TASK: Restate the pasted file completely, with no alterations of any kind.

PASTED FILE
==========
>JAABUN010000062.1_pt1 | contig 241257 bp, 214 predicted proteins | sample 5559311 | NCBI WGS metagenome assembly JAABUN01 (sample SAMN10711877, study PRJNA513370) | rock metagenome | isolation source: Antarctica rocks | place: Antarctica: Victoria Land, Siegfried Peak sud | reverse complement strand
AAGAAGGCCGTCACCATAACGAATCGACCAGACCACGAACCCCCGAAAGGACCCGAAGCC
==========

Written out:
>JAABUN010000062.1_pt1 | contig 241257 bp, 214 predicted proteins | sample 5559311 | NCBI WGS metagenome assembly JAABUN01 (sample SAMN10711877, study PRJNA513370) | rock metagenome | isolation source: Antarctica rocks | place: Antarctica: Victoria Land, Siegfried Peak sud | reverse complement strand
AAGAAGGCCGTCACCATAACGAATCGACCAGACCACGAACCCCCGAAAGGACCCGAAGCC